Such beliefs have become typical. William Galston of the Brookings Institution reports that, “In 1964, . . . 64 percent of Americans thought the government was being run ‘for the benefit of all the people’ compared to only 29 percent who thought it was being run by and on behalf of ‘a few big interests.’ Ten years later, those percentages were reversed: only 25 percent said it was operating for the benefit of all, versus 66 percent for the big interests. And with some ups and downs, that is about how sentiment has divided ever since.”

In North America, the amount of actual, law-breaking, vote-buying, quid pro quo corruption—corporate fixers handing sacks of cash to politicians in back alleys—is minimal. But voters are basically right that the political system is thoroughly corrupt. Politicians do not sell their votes, but they represent the views of their donors, and donors are mostly rich.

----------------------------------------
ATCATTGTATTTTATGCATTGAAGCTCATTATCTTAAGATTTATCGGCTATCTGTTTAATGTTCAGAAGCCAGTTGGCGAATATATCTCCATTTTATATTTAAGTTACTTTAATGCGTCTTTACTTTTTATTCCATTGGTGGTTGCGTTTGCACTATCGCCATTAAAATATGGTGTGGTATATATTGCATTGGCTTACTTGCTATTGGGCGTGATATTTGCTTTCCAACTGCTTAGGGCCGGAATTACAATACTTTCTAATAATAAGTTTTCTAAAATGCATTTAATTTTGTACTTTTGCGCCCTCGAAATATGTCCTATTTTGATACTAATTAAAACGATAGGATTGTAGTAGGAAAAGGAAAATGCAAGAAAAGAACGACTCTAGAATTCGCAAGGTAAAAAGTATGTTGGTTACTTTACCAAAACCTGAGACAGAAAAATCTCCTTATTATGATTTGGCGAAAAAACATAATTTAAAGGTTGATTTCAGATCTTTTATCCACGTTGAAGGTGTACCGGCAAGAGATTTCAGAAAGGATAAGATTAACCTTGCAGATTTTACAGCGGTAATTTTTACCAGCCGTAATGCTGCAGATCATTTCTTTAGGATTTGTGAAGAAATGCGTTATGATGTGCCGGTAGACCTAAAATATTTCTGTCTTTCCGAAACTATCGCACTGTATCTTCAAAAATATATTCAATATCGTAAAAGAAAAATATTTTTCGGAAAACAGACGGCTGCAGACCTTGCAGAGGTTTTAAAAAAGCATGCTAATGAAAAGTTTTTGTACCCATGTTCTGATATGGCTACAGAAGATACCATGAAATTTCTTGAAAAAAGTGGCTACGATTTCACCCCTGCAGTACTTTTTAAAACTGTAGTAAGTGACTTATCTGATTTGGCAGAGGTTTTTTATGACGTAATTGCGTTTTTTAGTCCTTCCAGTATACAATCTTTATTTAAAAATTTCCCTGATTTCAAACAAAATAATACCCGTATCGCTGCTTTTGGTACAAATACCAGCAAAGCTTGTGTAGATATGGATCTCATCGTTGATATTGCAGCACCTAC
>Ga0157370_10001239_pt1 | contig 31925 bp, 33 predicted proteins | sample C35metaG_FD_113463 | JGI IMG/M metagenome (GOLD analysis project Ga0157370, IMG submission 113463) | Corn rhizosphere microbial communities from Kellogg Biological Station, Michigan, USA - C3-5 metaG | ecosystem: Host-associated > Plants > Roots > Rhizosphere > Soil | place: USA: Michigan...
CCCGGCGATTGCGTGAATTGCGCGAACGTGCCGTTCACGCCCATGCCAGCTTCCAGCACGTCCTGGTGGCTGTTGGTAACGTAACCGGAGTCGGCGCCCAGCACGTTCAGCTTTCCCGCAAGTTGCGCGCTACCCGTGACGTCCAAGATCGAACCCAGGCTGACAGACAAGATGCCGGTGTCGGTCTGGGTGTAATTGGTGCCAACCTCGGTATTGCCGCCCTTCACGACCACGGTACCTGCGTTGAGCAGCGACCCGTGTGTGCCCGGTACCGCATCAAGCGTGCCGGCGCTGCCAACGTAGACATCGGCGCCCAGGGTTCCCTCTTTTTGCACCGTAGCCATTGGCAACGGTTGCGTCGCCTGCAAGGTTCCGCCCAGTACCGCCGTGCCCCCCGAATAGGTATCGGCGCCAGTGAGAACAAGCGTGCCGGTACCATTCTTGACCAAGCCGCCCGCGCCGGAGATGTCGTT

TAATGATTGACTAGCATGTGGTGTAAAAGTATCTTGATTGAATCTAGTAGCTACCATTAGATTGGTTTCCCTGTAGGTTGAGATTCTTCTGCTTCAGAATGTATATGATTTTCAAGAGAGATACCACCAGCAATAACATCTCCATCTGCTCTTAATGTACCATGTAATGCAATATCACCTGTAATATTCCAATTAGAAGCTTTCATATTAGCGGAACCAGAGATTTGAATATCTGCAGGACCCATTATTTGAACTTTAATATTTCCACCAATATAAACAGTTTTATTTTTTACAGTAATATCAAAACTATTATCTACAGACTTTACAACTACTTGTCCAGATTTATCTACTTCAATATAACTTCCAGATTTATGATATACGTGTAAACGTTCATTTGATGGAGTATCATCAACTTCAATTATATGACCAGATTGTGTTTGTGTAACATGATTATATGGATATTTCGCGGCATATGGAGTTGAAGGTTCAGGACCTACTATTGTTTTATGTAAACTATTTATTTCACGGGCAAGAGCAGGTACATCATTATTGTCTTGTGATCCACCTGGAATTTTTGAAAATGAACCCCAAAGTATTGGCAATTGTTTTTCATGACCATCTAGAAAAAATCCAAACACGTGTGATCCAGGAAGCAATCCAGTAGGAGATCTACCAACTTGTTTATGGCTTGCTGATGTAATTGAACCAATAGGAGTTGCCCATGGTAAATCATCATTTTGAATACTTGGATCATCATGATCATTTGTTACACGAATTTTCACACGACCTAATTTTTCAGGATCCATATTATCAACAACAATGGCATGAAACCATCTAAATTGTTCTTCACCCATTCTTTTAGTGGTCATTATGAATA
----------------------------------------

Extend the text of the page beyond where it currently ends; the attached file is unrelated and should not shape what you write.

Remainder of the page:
• This subtler form of corruption, what Harvard Law Professor and democracy crusader Lawrence Lessig calls “systemic corruption,” is ubiquitous. (Lessig’s book, e-book, TED talk, and new four-minute video and  are the best introductions to the topic of money in politics, bar none.) Systemic corruption allows participants in the political process to feel virtuous and law-abiding, yet it perfectly perverts representative democracy. Elected representatives speak not for the views of the majority of their constituents but for their contributors. Political scientists Jacob Hacker and Paul Pierson summarize some of the vast academic literature in their classic analysis of the politics of economic inequality Winner-Take-All Politics: